I think the most significant thing the new carriers can do to break the monopoly is to end three-year contracts. These contracts are outdated and abhorred by the Canadian consumer, yet the Big Three continue to push the issue by locking customers in for the long haul with ludicrously expensive cancellation fees. It’s no wonder that Canadian wireless users feel trapped by their providers.

If companies like WIND and Public Mobile truly want to offer change, they have to start with the contracts. And no lame promotional deals, either. They simply cannot promise pie-in-the-sky stuff out of the gate if they want to remain relevant and if they want to take on the dominant players. Rogers, Bell and Telus already have the territory (and they are acquiring more by the day) and the customer bases by default. Fringe players will need to learn to play by other rules to gain the public trust and they’ll need to prove that they can be significant options from the norm we’re all so used to here.

Shawn July 26, 2010 at 10:59 am


charlie andrews March 19, 2011 at 9:31 pm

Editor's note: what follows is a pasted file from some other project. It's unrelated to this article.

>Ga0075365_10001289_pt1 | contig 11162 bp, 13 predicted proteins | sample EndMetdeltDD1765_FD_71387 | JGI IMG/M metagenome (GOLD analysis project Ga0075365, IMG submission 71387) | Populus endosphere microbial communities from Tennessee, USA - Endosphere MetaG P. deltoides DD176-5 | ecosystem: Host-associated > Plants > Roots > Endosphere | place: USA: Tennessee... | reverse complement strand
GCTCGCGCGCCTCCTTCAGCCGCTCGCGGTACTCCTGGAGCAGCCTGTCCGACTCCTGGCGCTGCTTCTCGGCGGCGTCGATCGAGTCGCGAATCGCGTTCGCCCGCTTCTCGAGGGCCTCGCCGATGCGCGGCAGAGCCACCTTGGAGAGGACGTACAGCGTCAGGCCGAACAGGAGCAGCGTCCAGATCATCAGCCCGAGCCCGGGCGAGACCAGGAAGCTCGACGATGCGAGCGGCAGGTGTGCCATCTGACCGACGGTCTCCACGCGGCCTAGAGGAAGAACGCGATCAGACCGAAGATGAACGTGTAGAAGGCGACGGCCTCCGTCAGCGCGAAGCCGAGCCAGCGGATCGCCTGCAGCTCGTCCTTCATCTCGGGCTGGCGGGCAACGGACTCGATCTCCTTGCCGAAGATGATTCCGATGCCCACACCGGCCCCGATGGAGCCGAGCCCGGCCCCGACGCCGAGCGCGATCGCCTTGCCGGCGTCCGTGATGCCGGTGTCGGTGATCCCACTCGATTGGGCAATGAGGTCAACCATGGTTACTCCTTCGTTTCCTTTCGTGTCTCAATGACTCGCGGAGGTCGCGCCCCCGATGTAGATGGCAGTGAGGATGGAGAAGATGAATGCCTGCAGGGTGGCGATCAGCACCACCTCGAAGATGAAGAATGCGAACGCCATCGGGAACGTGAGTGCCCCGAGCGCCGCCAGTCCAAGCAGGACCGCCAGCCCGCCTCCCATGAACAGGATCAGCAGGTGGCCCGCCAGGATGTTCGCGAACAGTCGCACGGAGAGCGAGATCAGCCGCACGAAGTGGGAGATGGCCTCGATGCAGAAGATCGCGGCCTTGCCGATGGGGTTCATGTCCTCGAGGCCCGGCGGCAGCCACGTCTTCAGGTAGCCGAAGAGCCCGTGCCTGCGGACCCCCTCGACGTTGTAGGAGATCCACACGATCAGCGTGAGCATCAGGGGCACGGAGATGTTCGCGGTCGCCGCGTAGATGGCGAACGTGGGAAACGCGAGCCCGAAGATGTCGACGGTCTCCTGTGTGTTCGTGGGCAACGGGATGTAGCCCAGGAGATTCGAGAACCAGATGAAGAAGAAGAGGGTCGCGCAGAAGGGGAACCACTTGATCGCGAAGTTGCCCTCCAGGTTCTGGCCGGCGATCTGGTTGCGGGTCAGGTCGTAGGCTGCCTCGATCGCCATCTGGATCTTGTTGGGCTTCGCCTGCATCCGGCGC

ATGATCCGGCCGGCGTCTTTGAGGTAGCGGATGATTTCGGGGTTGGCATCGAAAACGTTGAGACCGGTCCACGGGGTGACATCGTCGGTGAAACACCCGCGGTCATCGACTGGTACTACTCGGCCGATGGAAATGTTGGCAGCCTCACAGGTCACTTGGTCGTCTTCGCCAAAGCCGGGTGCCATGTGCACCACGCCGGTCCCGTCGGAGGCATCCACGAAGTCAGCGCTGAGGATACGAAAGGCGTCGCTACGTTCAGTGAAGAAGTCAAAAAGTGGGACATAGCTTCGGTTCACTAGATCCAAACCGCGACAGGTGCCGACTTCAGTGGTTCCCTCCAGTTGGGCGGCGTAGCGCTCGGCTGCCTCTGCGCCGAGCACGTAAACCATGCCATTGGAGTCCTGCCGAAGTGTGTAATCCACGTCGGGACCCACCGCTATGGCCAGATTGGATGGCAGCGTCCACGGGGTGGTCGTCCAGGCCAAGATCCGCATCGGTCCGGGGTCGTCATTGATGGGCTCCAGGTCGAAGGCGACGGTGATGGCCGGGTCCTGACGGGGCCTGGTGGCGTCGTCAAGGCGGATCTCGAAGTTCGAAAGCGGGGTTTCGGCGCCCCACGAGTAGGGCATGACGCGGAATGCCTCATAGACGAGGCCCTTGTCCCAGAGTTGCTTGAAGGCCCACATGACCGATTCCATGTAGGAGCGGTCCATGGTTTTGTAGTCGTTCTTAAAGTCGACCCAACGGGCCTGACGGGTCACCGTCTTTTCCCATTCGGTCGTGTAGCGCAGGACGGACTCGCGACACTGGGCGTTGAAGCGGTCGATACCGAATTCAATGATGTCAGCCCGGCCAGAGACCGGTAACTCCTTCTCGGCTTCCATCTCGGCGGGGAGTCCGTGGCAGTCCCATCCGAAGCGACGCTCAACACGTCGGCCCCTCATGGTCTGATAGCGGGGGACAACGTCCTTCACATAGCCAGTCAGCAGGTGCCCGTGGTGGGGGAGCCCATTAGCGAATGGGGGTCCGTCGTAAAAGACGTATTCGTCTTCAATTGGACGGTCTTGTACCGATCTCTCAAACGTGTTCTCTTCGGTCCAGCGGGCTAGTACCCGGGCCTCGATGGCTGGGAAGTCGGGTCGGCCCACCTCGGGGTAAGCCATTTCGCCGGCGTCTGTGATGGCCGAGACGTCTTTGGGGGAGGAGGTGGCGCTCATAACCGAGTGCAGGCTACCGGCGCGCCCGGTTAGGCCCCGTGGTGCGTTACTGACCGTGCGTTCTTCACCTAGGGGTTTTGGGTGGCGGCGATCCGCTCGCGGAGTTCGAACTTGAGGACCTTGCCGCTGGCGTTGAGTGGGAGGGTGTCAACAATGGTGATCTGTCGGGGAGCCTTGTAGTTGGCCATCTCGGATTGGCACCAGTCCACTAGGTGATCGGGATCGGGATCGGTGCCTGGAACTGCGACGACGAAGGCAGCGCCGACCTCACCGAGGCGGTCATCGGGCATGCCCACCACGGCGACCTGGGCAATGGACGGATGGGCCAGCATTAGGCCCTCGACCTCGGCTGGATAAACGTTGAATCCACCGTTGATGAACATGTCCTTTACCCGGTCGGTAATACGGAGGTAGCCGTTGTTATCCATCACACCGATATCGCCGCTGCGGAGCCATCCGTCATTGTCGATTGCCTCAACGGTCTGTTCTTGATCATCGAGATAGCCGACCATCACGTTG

why is it so hard to get an answer on how much it would cost per month to run a black berry

Joe Cassidy September 20, 2011 at 11:54 am

I was in Vancouver last month and went about 10 km into the US and was charged $10.15 for a 7 minute call to an 800 phone number. I phoned Bell and was told “tough luck”, I should have read the manual first. I have four phones and all will be moved to WInd or Chat-R in December. GOODBYE BELL! YOUR SERVICE IS TERRIBLE.

chad February 24, 2012 at 10:22 am

being in the customar service industry you would someone should be able to call and speak to an english speaking person.

Butski June 4, 2012 at 1:26 pm

Bell Mobility is the wrost ever.
I boought a USA bundle and then was charge $1550. for using my phone on a family vaction. Bell cost more than my family trip.
I will be changing internet, home, cell and my business away from this terrible company. Of course there is a cancelation fee.